Sexual development of Plasmodium begins as the merozoites invade the erythrocytes after their release from the liver. Within the erythrocyte, shizogony occurs to produce either more merozoites (taking 22 1/2 hours in the case of P.berghei), or the sexual micro and macrogametocytes (taking 26 hours) (9). In P.falciparum, erythrocytic schizogony takes 48 hours and gametocytosis takes 10-12 days. Normally a variable number of cycles of asexual erythrocytiic shizogony occurs before any gametocytes are produced (10). The immune system may produce antibodies to the gametocytes at this stage.

Once drawn into the mosquito, the gametocytes increase in volume and escape the erythrocyte. Microgametes are formed by 3 mitotic divisions within the microgametocyte, and are expelled explosively. No further changes affect the female macrogametocyte until fertilisation where the plasmalemmas of male and female gametes fuse and the nucleus of the microgamete enters the female cytoplasm (1). After fertilisation, the zygote is a motionless globular cell, but after 18 to 24 hours it becomes elongated and motile, containing micronemes and a pellicle. The cell invades the microvillus border, passes through the midgut cells, and lies beneath the basement membrane (1). The ookinete then becomes a static oocyst, between the basal lamina and the basement cell membrane, and bounded by a thick plasmalemma. The chief source of nutrients is the haemolymph in which the oocyst develops. Sporoblasts form, and sporozoites bud off.

After the cyst ruptures, the sporozoites escape into the haemocoele and migrate to and penetrate salivary gland cells where they lie in vacuoles for up to 59 days. These sporozoites develop and become up to 1000 times more infective than when in the oocyst (1). They are more antigenic, and bear circumsporozoite polypeptide on their plasmalemma. Sporozoite motility is involved in their invasion of cells and escape from the salivary gland. The sporozoites are about 12µm long and 1µm across, with a single nucleus, anterior to which lie micronemes, and posterior to which lies ER and mitochondria (1). They posses a complex pellicle, which is responsible for motility, and contains circumsporozoite protein. The apical penetrating region contains extensions of the microneme ducts which release an agent which interacts with host cell plasma membrane during penetration.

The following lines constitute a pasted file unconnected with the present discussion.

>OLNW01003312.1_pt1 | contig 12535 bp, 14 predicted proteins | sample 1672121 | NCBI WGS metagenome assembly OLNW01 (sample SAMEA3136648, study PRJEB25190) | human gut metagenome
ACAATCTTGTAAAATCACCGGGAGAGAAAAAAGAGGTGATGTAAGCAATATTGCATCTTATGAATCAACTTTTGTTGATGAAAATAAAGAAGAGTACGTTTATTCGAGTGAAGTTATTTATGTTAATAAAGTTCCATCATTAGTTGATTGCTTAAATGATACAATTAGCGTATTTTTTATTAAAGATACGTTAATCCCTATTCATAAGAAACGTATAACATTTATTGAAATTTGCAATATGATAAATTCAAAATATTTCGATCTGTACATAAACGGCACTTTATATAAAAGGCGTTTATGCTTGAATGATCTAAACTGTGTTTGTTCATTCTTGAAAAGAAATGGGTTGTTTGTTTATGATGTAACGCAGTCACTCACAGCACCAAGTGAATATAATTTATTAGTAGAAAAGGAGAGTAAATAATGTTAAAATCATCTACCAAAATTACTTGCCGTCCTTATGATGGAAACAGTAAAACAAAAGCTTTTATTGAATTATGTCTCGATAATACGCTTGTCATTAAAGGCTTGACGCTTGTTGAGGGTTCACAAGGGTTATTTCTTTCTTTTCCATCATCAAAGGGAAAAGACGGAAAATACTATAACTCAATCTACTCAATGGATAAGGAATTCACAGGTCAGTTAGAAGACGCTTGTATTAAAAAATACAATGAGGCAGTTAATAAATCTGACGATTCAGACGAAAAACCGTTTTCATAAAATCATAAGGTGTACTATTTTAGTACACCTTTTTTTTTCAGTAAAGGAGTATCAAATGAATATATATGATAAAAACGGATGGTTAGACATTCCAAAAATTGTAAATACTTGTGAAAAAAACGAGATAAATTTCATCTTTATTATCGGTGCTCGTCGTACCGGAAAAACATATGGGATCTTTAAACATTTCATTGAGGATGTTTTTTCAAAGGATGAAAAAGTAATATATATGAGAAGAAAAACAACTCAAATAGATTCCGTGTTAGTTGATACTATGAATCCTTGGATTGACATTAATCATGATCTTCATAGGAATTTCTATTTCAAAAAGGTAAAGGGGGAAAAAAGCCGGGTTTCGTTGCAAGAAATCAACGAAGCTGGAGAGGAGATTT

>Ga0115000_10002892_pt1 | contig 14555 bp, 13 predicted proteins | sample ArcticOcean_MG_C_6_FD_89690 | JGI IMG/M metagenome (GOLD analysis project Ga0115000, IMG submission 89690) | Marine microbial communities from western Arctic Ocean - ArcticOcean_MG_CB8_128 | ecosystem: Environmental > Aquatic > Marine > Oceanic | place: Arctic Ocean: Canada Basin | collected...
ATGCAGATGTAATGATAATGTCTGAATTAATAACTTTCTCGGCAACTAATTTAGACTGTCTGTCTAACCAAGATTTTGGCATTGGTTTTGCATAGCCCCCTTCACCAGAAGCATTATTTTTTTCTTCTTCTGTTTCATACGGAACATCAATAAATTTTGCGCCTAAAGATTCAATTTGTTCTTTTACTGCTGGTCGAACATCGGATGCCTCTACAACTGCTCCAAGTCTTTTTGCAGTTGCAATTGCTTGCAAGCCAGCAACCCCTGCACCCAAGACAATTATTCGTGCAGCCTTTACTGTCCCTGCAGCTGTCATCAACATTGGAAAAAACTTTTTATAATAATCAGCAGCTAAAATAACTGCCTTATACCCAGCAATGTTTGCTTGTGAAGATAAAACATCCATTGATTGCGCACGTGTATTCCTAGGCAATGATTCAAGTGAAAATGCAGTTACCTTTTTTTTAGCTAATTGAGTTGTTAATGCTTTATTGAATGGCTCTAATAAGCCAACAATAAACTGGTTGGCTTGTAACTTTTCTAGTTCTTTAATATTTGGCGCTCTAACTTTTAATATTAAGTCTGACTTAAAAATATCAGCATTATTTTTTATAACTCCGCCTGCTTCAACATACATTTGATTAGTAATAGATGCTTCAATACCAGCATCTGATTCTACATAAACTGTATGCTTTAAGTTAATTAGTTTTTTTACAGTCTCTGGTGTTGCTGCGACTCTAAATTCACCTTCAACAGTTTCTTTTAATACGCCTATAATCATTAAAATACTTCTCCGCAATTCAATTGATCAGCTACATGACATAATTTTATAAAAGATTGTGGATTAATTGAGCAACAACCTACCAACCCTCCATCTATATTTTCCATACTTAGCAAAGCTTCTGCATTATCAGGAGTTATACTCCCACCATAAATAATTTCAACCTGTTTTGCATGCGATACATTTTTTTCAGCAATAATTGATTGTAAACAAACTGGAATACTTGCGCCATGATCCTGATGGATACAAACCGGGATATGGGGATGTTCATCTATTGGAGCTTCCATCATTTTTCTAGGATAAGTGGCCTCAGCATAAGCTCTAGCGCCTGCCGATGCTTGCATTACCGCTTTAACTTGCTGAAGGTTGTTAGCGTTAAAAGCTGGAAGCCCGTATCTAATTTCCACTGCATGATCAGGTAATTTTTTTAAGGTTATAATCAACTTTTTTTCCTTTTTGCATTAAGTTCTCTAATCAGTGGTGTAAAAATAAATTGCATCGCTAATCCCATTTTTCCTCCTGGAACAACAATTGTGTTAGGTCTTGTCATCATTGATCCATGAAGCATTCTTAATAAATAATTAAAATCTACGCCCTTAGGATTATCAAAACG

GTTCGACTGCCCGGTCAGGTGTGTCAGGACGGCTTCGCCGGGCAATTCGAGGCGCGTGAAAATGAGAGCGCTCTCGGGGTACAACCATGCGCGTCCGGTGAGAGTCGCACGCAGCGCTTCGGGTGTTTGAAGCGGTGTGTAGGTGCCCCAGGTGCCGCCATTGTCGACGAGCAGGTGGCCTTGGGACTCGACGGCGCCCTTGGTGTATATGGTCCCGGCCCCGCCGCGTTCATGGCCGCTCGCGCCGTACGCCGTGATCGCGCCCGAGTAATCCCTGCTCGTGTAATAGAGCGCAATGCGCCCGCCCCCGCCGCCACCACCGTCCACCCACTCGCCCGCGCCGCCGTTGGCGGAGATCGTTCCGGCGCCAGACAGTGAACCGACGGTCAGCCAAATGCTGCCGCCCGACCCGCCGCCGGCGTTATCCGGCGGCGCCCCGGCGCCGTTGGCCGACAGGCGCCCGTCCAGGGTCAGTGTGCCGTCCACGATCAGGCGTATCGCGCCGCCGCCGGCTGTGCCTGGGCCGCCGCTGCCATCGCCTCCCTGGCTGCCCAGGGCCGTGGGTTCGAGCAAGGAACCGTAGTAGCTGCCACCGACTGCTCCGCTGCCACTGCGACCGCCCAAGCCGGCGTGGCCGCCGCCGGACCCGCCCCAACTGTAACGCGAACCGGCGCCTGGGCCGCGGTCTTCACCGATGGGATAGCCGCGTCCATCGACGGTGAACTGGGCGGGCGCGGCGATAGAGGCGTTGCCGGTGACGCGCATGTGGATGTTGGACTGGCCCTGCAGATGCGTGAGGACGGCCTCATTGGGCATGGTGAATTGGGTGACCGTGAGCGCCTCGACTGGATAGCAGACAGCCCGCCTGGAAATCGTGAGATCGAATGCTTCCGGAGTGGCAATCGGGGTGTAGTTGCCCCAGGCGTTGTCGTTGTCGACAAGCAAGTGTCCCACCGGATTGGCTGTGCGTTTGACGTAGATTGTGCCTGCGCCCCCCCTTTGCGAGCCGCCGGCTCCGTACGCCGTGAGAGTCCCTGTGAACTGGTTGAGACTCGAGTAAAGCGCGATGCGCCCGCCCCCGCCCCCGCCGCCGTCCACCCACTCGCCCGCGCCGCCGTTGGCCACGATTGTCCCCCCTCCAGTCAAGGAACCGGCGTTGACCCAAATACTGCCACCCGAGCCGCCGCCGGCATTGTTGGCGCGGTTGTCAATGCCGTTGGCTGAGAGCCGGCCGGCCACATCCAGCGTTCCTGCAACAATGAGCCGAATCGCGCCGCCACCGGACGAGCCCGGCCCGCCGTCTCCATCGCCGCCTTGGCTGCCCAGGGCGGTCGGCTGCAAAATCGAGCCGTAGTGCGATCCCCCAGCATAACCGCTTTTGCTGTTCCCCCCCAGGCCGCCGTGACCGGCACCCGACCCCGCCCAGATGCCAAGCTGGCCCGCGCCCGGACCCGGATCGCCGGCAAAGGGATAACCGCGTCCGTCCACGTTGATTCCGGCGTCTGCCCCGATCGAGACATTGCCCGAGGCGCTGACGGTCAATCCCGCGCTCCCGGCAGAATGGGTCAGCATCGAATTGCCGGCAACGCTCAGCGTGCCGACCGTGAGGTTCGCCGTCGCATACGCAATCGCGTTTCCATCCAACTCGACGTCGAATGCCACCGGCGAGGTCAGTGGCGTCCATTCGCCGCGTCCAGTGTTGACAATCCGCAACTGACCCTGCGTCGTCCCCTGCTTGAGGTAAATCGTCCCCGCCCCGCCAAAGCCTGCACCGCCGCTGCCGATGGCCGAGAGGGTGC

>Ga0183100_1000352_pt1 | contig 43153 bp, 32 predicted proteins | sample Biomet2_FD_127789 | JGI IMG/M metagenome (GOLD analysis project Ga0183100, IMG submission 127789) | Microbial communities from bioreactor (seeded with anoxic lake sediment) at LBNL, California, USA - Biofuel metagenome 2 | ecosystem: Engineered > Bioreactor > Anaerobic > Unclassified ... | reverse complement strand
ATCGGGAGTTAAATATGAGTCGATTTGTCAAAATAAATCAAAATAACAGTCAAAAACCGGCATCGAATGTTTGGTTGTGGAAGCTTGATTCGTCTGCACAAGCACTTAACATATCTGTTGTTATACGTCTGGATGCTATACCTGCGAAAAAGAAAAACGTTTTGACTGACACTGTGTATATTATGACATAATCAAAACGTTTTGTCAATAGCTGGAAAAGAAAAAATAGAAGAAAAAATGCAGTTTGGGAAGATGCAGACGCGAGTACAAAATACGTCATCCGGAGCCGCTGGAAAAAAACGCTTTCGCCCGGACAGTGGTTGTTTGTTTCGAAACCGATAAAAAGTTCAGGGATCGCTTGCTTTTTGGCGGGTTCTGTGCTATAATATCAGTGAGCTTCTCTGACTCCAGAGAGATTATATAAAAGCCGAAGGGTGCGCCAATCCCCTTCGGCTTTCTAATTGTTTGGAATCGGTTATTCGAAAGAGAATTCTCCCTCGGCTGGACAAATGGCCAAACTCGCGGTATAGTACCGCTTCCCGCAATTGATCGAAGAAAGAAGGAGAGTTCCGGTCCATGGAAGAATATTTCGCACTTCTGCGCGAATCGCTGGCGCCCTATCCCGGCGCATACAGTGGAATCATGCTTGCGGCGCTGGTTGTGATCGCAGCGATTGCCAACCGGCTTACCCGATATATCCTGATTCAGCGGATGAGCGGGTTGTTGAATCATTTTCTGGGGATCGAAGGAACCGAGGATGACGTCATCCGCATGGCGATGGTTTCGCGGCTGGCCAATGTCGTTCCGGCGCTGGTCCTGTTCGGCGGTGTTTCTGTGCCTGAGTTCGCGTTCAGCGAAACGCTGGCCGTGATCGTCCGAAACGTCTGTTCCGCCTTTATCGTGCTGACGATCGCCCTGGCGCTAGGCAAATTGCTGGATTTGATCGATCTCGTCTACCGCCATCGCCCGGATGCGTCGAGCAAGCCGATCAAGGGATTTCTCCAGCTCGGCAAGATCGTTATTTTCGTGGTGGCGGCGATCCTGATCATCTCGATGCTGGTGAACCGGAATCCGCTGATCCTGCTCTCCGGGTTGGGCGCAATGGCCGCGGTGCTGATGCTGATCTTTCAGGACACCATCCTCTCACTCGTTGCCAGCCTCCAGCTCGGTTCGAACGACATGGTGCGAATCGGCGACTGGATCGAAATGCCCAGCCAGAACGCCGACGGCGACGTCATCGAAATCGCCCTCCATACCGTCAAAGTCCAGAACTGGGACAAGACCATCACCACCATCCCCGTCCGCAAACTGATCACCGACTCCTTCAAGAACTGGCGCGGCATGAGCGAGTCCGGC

A biting mosquito transfers about 10% of its sporozoite load into the capillaries or perivascular tissue. Now the sporozoites must begin their evasion of the host defences, possibly by binding serum proteins for 'camouflage' (13). Some are destroyed by macrophages, or by antigen specific antibodies in immune individuals, but in non immune individuals, they reach the hepatocytes and initiate schizogeny or become hypnozoites depending on their delay trigger. All sporozoites have left peripheral circulation within 45 minutes (1).